BRUSSELS (Reuters) – European Union finance ministers agreed on Tuesday to change EU rules so that they can cut the Value Added Tax (VAT) on goods and services linked to fighting climate change, health protection and making the EU more ready for the digital age.
At the same time they agreed to phase out by 2030 some of the existing lower VAT rates on fossil fuels or other goods that add to greenhouse gas emissions, to help the 27-nation bloc reach its target of not emitting any CO2, in net terms, by 2050.
The EU’s standard minimum VAT rate on all goods and services is 15%, except for a list of exemptions where the reduced VAT rate must be at least 5%. Actual tax rates applied vary between EU countries and between products. Some countries have also agreed special rates for specific products.
The ministers also agreed that reduced VAT rates and exemptions for chemical fertilizers and chemical pesticides would remain in place until January 1, 2032, to give small-scale farmers more time to adapt.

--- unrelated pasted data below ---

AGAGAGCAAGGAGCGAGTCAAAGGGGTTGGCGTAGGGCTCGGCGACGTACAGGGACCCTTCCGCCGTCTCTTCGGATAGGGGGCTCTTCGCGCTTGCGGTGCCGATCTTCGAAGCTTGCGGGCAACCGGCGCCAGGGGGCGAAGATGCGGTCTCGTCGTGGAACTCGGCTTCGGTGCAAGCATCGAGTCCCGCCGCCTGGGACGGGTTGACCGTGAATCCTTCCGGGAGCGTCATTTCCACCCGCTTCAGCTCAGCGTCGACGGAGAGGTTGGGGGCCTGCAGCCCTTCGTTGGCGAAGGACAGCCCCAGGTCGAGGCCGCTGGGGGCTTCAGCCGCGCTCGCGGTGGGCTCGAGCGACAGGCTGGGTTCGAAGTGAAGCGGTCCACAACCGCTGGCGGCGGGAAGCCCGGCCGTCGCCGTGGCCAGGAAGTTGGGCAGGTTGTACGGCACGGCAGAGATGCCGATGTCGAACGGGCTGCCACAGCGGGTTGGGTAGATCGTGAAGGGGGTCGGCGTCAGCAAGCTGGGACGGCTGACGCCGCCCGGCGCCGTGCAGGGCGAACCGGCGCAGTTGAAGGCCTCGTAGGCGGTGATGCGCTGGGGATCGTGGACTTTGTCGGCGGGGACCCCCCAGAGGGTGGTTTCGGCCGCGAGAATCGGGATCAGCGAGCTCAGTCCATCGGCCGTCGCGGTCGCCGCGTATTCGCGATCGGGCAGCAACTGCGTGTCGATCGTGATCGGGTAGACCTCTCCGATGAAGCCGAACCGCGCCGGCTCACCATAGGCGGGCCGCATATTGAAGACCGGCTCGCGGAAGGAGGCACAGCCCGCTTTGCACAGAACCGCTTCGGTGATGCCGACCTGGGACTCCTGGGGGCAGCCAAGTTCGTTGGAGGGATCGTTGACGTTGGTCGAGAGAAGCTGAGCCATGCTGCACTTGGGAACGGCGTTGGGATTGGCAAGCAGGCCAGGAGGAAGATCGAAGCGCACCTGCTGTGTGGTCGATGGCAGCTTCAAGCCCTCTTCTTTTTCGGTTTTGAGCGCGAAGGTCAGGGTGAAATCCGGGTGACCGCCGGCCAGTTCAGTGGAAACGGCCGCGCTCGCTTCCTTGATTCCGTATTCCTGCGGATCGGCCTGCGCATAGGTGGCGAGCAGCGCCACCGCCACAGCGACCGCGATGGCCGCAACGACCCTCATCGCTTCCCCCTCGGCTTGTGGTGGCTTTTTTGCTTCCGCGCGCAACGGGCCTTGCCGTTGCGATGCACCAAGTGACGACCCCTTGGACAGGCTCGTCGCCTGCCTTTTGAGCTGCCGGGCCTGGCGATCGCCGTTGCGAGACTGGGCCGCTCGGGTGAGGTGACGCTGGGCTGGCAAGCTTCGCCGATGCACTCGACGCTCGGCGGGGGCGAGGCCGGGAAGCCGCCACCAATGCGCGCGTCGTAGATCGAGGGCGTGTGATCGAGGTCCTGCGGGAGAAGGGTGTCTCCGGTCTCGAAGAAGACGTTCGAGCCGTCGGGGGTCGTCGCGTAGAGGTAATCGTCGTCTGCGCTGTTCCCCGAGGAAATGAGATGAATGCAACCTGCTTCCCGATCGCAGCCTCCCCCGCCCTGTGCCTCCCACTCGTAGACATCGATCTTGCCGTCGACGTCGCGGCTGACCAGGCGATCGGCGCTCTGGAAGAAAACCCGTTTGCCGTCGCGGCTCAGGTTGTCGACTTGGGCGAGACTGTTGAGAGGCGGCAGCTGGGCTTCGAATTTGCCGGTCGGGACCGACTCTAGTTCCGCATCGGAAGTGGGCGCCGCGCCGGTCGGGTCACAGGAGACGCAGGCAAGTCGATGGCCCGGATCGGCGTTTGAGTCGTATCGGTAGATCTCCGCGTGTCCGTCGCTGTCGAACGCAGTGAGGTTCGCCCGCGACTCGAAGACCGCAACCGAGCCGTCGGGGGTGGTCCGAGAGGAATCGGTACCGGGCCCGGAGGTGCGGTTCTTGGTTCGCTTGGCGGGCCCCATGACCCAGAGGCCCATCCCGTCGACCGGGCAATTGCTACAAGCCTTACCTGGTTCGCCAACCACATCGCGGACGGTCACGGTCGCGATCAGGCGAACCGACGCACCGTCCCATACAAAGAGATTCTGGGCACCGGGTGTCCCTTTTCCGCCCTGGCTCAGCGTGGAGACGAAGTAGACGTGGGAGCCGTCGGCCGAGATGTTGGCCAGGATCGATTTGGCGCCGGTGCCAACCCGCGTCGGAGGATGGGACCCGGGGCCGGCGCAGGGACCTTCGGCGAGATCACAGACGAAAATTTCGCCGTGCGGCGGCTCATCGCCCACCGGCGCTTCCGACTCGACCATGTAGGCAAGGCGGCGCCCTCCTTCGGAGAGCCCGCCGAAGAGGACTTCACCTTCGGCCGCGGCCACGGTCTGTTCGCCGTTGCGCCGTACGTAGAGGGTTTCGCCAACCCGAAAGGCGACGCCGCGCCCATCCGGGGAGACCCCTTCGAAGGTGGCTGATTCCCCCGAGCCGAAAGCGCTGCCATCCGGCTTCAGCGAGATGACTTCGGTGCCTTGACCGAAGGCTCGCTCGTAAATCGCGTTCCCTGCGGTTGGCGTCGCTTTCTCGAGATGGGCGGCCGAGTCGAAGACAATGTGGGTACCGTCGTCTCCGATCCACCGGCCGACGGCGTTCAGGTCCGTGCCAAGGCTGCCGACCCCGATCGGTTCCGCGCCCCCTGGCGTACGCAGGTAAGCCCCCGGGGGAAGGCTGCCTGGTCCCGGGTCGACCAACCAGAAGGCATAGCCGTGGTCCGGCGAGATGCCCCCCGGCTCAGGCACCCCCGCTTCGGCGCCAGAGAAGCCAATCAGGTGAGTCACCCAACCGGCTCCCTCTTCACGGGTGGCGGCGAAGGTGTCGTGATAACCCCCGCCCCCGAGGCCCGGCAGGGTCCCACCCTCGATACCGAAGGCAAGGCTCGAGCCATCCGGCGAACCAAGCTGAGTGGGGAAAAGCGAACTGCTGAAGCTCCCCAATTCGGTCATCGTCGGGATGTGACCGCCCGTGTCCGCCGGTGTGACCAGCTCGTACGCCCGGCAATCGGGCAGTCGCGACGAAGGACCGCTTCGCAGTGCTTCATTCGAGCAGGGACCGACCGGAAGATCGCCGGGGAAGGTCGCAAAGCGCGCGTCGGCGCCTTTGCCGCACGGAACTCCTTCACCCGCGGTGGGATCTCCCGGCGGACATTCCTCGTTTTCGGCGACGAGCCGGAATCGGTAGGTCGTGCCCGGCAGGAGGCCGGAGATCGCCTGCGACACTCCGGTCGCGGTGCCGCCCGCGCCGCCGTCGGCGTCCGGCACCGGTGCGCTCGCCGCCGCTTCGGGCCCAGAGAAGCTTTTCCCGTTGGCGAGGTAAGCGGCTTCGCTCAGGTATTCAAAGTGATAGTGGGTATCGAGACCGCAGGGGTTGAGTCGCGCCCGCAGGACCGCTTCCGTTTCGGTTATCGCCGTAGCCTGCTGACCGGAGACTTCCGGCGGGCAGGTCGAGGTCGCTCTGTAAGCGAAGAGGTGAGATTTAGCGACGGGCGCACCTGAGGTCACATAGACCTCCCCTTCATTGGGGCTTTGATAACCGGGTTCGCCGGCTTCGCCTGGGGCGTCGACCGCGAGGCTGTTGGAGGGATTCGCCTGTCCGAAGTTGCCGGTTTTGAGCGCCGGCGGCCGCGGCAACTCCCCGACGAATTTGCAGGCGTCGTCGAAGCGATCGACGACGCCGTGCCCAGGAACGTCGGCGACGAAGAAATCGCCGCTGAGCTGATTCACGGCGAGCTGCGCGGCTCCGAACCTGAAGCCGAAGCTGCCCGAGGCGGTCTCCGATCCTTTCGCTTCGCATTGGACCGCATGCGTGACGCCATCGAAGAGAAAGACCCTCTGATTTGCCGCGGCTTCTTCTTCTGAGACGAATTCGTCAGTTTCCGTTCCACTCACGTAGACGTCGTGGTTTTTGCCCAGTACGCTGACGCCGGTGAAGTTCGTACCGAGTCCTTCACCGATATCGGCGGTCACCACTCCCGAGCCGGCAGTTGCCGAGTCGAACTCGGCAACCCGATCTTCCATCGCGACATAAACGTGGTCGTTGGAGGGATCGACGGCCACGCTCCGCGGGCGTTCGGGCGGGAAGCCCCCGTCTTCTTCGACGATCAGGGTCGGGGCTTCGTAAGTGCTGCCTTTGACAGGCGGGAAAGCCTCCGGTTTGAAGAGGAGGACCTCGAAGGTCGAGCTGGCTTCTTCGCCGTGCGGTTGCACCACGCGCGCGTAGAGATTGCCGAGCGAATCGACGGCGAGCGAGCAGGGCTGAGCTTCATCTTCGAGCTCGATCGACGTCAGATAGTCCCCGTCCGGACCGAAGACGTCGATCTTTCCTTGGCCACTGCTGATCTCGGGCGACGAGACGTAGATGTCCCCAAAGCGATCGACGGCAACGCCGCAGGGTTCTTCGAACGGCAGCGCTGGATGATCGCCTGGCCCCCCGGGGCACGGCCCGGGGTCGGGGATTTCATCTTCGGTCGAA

The deal will allow governments to apply lower VAT rates on products and services making the economy more fit for the digital age, like internet access and live streaming of cultural and sports events.
Wary of the experience of the COVID-19 pandemic, the ministers agreed to add to the list of goods enjoying lower VAT rates health protective equipment like face masks and other medical gear and items considered essential for the disabled.
Lower VAT will also be possible on products linked to fighting climate change like bicycles, green heating systems and solar panels installed in private homes and public buildings.
The lower rates will become possible once the European Parliament is consulted on the agreement which could take until March 2022.
(Reporting by Jan Strupczewski; Editing by Chizu Nomiyama)